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Elisha P. Merriam, Jeremy Freeman, David J. Heeger; Orientation decoding in humans — evidence for a columnar contribution?. Journal of Vision 2013;13(9):1385. doi: https://doi.org/10.1167/13.9.1385.
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© ARVO (1962-2015); The Authors (2016-present)
The representation of orientation in primary visual cortex (V1) has been examined extensively at a fine spatial scale corresponding to the columnar architecture. In humans, orientation can be decoded from functional magnetic resonance imaging (fMRI) signals using multivariate classification methods, but it is unknown whether orientation decoding depends on the fine-scale, columnar architecture in cortex. We have shown that orientation is also represented in human cortex at a coarse spatial scale, and we have argued that this organization provides the basis for orientation decoding (Freeman et al., 2011). This topic remains highly controversial, and several labs have provided new evidence suggesting that a columnar-scale signal is present in fMRI measurements at conventional resolution. In this talk, I will review the evidence for and against a columnar contribution to orientation decoding. I will present recent evidence from our lab in which we measure fMRI responses in V1 to a variety of spatially structured stimuli — including oriented gratings with different spatial configurations and logarithmic spirals — and apply decoding and spatial filtering analyses to the data. Together, the results of our analyses strongly suggest that orientation decoding does not reflect the irregular spatial arrangements of orientation columns. Rather, it is likely that the coarse-scale topographic map of orientation in V1 is the major, if not the only, source of information that is exploited by multivariate decoding methods.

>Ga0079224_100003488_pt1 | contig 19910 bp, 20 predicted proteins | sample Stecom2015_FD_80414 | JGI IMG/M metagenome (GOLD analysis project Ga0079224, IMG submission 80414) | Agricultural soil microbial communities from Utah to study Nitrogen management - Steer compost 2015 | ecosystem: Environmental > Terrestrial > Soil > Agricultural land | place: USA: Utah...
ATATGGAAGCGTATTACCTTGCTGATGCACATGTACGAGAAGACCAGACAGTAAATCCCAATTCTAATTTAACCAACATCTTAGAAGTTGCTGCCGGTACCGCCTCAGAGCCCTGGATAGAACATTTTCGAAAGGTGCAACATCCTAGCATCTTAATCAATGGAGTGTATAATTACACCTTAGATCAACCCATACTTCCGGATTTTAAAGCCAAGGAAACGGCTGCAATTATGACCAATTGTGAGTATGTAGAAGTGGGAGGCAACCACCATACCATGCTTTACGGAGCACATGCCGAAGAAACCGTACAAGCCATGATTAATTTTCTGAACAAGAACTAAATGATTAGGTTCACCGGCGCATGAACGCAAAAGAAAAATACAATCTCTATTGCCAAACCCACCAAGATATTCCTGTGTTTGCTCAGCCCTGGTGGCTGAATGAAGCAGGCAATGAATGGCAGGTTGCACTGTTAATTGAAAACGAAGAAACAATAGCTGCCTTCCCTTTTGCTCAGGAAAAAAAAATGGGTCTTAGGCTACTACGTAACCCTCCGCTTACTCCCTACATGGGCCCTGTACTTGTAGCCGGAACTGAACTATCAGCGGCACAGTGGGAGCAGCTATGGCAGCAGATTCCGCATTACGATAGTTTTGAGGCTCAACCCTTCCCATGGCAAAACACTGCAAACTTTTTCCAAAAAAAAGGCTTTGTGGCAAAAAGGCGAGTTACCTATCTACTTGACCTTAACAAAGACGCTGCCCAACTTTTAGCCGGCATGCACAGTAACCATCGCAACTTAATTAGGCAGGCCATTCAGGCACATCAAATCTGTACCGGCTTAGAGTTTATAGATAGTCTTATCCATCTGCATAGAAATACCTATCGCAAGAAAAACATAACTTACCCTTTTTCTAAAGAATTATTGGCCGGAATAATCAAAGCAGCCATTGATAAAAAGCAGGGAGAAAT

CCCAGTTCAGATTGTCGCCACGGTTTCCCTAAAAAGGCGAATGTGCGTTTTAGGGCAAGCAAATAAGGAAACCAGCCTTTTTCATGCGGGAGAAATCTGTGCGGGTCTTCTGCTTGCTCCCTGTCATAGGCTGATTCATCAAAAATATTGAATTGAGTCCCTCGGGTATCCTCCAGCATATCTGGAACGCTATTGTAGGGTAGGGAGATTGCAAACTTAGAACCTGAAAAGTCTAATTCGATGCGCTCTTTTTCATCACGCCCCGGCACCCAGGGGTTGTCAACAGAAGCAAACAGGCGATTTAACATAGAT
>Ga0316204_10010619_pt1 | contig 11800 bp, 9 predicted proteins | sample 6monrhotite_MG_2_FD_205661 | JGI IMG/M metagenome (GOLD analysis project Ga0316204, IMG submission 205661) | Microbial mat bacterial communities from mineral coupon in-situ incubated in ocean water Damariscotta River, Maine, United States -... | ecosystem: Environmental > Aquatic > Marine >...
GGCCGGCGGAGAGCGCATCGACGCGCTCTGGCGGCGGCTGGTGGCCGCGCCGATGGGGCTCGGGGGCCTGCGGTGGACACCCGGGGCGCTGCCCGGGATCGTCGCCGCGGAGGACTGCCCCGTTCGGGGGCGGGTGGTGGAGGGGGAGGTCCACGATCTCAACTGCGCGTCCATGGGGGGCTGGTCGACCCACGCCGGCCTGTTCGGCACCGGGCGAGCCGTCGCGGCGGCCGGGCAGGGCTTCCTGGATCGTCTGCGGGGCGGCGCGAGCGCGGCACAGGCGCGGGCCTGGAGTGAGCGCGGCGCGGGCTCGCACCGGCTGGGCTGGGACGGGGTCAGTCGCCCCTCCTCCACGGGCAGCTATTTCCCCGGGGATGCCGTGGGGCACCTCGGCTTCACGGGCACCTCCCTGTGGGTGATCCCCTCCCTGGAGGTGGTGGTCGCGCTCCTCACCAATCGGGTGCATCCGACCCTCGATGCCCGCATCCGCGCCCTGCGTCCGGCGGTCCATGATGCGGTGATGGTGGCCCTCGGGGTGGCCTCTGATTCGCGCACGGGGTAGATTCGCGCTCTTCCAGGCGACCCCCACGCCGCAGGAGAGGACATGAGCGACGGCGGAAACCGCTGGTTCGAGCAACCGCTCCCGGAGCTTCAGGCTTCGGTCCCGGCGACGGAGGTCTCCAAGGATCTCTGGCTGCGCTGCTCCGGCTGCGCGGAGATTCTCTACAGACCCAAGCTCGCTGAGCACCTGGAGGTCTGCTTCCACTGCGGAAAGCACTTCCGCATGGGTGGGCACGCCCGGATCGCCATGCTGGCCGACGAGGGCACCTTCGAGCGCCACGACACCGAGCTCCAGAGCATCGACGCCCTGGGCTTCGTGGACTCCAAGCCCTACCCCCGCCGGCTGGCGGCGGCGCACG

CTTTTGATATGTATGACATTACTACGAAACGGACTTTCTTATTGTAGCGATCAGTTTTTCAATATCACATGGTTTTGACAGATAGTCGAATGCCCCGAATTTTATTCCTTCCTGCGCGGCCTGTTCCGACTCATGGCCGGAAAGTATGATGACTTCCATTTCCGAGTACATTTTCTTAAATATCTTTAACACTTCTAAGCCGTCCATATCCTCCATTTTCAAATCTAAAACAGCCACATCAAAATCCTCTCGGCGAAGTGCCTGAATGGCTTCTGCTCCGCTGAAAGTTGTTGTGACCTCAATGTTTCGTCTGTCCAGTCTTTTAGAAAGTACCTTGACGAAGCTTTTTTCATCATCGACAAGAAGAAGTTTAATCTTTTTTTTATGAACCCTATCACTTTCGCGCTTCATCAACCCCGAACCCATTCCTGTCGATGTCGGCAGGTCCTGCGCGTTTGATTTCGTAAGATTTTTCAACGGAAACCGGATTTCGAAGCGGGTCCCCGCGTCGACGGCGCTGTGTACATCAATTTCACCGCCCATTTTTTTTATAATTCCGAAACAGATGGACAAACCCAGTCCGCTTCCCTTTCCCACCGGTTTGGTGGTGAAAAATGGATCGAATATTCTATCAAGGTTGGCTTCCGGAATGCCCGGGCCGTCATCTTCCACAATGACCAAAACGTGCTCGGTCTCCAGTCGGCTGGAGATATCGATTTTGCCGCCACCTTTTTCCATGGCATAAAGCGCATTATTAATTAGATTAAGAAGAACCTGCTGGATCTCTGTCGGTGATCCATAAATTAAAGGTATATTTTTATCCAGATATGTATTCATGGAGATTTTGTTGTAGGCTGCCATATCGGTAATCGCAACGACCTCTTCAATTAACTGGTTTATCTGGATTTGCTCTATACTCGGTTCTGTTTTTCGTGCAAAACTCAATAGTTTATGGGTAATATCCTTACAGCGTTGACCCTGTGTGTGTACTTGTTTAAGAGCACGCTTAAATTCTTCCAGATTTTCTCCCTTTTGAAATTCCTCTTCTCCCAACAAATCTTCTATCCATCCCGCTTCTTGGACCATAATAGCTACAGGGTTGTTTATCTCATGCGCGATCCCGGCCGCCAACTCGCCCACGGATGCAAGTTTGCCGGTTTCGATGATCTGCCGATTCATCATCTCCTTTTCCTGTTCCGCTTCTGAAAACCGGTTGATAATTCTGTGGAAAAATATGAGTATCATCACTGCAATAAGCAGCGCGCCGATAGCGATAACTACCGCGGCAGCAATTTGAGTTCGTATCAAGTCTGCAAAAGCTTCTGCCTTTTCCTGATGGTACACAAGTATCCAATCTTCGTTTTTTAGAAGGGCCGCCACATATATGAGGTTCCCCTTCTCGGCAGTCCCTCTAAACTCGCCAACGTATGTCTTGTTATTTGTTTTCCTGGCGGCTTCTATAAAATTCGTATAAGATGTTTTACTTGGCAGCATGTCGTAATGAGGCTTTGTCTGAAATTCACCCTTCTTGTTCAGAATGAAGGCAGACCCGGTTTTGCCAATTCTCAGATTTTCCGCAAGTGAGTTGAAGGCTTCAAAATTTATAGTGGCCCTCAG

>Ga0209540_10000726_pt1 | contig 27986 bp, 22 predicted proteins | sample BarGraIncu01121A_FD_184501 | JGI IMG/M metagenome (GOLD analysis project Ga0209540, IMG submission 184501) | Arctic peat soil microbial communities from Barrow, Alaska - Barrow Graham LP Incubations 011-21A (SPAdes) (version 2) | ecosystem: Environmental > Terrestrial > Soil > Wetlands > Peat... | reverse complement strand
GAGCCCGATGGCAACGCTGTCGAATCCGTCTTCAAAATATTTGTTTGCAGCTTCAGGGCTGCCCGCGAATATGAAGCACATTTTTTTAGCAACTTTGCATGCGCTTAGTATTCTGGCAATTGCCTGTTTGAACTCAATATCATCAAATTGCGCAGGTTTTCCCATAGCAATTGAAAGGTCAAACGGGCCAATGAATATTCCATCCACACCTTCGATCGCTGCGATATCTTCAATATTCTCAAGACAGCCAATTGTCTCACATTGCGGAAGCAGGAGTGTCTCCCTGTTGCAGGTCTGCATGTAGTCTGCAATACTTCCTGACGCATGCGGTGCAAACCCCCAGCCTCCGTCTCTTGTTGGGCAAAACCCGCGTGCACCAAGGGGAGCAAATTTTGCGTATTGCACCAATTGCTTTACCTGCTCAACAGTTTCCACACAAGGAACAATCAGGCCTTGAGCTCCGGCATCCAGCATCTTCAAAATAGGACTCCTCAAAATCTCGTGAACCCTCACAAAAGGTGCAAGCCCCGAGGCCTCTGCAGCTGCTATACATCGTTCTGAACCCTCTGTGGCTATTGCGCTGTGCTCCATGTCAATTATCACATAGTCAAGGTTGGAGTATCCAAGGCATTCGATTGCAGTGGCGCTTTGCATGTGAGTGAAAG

Meeting abstract presented at VSS 2013
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